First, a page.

by: Aaron Ambroso
The John Avery Boys and Girls Club is situated off of Pettigrew Street, slightly southeast of downtown Durham. Kids play in the gym and outside in a square field. Some staff members relax away from the kids for the moment, enjoying those brief minutes of rest and solitude cherished by anyone who knows what it’s like to work at a summer camp.
Founded in 1939, the John Avery Boys and Girls Club was the first African-American Boys and Girls Club in the United States, a remarkable historical precedent. A North Carolina native, John Avery was a school principle and later an executive at the NC Mutual Life Company, known for its emphasis on social outreach. The Club will soon be renamed as the Boys and Girls Club of Greater Durham, to suggest its connection with the national association The Boys and Girls Clubs of America. (The club’s original location was demolished for the Durham Freeway.)
The Boys and Girls Clubs of America have traditionally focused on helping children who grow up in disadvantaged areas. The Club is run by a mixture of staff and volunteers who work together to teach classes and mentor students. Every year the Durham club sees nearly five hundred kids in its afterschool and summer camp programs.
At the Boys and Girls Club, kids between ages six and eighteen participate in a variety of programs from sports, fine arts, and education to gang prevention, and community service. This year, some of the kids have adopted a highway or worked at the local food bank, and others are teaming up with Burt’s Bees to plant a garden in the front yard of the Club.
The volunteers and staff get a lot of positivity from the Boys and Girls Club’s environment and culture. Now a coach and teacher at the Boys and Girls Club, David Fretwell – who goes by DJ – first got involved at the Club as a student at North Carolina Central University. DJ became a staff member in 2012, and he now works closely with the third through fifth graders. He helps them with homework, physical exercise, and leads academic activities to make learning a more enjoyable experience. Although he originally thought he’d be teaching history classes, DJ said that as a volunteer he loved working with the kids so much that he decided to become a full time staff member.
Kids have grown-up and matured at the Boys and Girls Club, DJ said. Speaking about one youngster in particular, DJ said that being at the Club caused him to become more interested in things like college and bettering his education, and improved his maturity and focus. Providing a safe environment after school, teaching kids about drug prevention, and the care and love kids get at the Club are among the most important things the Club provides for its students and its community, DJ remarked.
I also got the chance to sit down and talk to the John Avery Boys and Girls Club Unit Director, Greg Green. Above all, Green said that he really wants to see the city of Durham get behind the Boys and Girls Club financially. With the recent growth of the city, Green believes that a lot of people who could use the Club are moving up to north Durham. Around 60% of the Club’s funding comes from grants, leaving little opportunity for mobility or opening a new site. Wake County, Green observed, has a total of seven different Boys and Girls Clubs.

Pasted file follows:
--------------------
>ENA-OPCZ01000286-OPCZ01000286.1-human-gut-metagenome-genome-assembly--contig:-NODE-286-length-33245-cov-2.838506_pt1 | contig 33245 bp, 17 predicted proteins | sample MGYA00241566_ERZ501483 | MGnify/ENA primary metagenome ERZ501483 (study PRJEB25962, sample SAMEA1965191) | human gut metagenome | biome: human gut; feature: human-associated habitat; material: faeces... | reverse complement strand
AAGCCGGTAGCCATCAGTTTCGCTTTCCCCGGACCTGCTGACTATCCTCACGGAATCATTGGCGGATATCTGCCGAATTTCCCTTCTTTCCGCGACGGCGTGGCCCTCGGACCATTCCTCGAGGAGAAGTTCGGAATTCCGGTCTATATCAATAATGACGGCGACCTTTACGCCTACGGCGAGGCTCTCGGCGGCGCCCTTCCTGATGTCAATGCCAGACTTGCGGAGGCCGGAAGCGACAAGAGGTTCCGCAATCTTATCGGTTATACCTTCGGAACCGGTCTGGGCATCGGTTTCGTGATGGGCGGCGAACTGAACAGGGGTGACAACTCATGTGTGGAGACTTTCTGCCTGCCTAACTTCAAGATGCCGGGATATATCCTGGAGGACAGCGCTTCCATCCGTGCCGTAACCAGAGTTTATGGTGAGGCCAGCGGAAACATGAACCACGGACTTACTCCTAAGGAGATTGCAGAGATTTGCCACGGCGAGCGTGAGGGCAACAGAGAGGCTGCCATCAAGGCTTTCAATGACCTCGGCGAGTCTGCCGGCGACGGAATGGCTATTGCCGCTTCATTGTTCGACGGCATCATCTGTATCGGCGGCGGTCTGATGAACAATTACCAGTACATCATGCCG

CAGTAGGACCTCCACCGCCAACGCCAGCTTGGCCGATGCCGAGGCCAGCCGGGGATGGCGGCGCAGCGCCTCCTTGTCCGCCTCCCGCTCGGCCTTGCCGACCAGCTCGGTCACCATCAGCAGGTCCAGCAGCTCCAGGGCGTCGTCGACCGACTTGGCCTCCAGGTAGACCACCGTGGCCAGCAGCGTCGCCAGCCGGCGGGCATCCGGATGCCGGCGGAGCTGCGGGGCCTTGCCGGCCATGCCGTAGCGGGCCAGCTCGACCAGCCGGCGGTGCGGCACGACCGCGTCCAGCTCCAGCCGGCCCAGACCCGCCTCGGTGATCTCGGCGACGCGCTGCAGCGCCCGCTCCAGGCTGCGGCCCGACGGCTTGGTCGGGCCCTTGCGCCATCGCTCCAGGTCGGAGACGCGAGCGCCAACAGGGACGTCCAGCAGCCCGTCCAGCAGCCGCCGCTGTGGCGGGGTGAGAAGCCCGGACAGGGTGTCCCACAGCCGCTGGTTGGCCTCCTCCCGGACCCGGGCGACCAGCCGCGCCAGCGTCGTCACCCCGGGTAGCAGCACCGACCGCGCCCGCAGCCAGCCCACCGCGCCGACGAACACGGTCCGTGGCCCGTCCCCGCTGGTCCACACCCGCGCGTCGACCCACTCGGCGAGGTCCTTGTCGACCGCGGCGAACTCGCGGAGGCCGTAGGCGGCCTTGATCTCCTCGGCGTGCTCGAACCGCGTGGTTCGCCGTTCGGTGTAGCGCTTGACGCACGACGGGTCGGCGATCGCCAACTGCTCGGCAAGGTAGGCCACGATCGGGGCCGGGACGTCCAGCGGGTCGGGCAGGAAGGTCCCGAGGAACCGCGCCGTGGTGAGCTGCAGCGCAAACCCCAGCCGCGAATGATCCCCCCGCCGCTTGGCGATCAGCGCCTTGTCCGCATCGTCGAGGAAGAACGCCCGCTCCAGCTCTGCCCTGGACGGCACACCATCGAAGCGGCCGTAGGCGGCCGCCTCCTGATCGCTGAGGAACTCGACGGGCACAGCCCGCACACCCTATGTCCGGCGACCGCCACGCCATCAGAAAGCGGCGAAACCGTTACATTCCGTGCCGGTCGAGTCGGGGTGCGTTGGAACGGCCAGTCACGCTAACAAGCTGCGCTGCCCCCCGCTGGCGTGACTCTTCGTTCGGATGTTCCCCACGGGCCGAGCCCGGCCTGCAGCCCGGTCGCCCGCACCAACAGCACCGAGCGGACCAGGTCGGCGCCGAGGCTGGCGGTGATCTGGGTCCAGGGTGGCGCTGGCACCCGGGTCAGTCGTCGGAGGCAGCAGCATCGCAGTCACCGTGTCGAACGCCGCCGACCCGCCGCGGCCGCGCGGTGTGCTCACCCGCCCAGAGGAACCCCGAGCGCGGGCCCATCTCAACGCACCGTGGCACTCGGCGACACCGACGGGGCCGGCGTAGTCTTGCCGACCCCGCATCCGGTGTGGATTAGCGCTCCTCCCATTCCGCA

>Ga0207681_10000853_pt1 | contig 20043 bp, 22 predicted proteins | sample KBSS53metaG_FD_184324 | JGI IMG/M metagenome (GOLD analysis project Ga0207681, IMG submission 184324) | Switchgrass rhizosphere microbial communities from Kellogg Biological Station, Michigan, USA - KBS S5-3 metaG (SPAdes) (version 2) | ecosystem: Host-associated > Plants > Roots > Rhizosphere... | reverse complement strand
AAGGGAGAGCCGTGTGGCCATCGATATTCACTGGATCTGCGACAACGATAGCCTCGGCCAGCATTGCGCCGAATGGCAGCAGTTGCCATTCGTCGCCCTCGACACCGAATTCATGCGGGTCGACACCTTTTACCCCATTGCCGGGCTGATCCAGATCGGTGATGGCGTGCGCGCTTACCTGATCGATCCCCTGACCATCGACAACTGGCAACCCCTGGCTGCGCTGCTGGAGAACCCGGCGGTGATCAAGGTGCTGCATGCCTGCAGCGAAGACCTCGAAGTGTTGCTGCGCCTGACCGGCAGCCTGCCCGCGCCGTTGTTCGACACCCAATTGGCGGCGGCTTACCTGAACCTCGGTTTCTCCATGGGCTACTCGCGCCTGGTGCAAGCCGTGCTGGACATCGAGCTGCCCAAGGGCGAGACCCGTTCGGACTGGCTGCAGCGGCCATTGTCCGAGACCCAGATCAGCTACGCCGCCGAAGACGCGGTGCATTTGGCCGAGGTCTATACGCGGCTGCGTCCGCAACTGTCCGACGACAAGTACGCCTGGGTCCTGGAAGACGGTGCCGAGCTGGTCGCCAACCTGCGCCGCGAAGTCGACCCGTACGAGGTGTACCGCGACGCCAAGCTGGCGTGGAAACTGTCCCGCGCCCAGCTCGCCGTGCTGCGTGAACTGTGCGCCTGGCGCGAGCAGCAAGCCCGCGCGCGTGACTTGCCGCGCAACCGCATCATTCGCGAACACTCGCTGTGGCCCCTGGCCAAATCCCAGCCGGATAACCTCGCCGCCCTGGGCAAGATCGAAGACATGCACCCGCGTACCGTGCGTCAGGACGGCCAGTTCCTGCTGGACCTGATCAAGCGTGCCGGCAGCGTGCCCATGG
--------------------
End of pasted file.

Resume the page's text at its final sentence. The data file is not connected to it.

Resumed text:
As research has shown, the prospects for kids growing up in poverty in the United States are sobering. In the United States today, around one in five children live in poverty. Additionally, whether or not a child grows up in poverty is one of the most important indicators as to whether that child will graduate high school on time. While 91% of students in affluent schools graduate on time, only 63% of those in “high poverty schools” do. Furthermore, a vast majority of the nation’s dropouts come from a small number of schools in which the graduation rate is 40 to 50%. The overriding feature of these schools is that they are located in impoverished areas with high unemployment, incarceration rates, and health problems.
Notoriously, schools in poor areas of the country are often underfunded due to the fact that one of the primary sources of funding for public schools is local taxes. Schools in high poverty areas have the least experienced teachers, the most run-down buildings, the fewest extra-curricular activities, and the least amount of special help for students.
Largely founded during Lyndon Johnson’s 1960s “War on Poverty,” government programs like food stamps and Medicare have helped to alleviate some of the worst consequences of poverty. Yet, one of the main gaps in these band-aid programs is a curative element, a strong initiative to help families get out of generational poverty, i.e. to help the children of those in lower socio-economic groups get the education they need to move up the economic ladder. Nonprofits like the Boys and Girls Club are important institutions that try to fill that role. Durham is on the front lines of the battle.
 Cornel West and Tavis Smiley, The Rich and the Rest of Us (2012).
 “Facing the School Dropout Delimma,” The American Psychological Association.
 Jilia Cass, “Held Captive,” Children’s Defense Fund.
Aaron Ambroso is pursuing his Masters in Art History at the University of North Carolina at Chapel Hill.